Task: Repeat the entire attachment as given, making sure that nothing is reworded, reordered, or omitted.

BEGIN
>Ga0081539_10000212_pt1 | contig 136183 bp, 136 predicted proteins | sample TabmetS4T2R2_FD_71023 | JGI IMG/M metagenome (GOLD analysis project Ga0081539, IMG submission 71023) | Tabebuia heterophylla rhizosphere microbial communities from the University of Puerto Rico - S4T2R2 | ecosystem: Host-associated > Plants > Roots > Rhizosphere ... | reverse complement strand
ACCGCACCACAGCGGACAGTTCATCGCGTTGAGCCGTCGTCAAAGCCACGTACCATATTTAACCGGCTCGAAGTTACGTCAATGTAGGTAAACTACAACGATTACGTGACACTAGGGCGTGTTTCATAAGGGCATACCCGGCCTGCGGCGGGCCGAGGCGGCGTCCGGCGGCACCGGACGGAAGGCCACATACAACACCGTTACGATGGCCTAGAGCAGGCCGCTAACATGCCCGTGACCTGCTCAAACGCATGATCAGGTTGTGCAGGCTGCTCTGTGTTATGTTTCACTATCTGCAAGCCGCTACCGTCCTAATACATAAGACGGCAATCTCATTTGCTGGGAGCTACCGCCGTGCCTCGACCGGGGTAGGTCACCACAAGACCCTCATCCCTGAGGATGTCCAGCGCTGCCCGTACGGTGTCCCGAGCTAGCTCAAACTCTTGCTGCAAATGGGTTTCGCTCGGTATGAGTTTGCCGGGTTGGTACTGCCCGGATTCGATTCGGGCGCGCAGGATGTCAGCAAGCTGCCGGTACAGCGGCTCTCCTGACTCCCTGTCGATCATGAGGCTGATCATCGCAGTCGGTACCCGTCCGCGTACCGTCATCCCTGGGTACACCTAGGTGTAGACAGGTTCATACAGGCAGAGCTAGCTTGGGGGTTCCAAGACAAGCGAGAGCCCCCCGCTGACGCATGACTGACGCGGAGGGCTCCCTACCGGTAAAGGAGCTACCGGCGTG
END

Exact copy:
>Ga0081539_10000212_pt1 | contig 136183 bp, 136 predicted proteins | sample TabmetS4T2R2_FD_71023 | JGI IMG/M metagenome (GOLD analysis project Ga0081539, IMG submission 71023) | Tabebuia heterophylla rhizosphere microbial communities from the University of Puerto Rico - S4T2R2 | ecosystem: Host-associated > Plants > Roots > Rhizosphere ... | reverse complement strand
ACCGCACCACAGCGGACAGTTCATCGCGTTGAGCCGTCGTCAAAGCCACGTACCATATTTAACCGGCTCGAAGTTACGTCAATGTAGGTAAACTACAACGATTACGTGACACTAGGGCGTGTTTCATAAGGGCATACCCGGCCTGCGGCGGGCCGAGGCGGCGTCCGGCGGCACCGGACGGAAGGCCACATACAACACCGTTACGATGGCCTAGAGCAGGCCGCTAACATGCCCGTGACCTGCTCAAACGCATGATCAGGTTGTGCAGGCTGCTCTGTGTTATGTTTCACTATCTGCAAGCCGCTACCGTCCTAATACATAAGACGGCAATCTCATTTGCTGGGAGCTACCGCCGTGCCTCGACCGGGGTAGGTCACCACAAGACCCTCATCCCTGAGGATGTCCAGCGCTGCCCGTACGGTGTCCCGAGCTAGCTCAAACTCTTGCTGCAAATGGGTTTCGCTCGGTATGAGTTTGCCGGGTTGGTACTGCCCGGATTCGATTCGGGCGCGCAGGATGTCAGCAAGCTGCCGGTACAGCGGCTCTCCTGACTCCCTGTCGATCATGAGGCTGATCATCGCAGTCGGTACCCGTCCGCGTACCGTCATCCCTGGGTACACCTAGGTGTAGACAGGTTCATACAGGCAGAGCTAGCTTGGGGGTTCCAAGACAAGCGAGAGCCCCCCGCTGACGCATGACTGACGCGGAGGGCTCCCTACCGGTAAAGGAGCTACCGGCGTG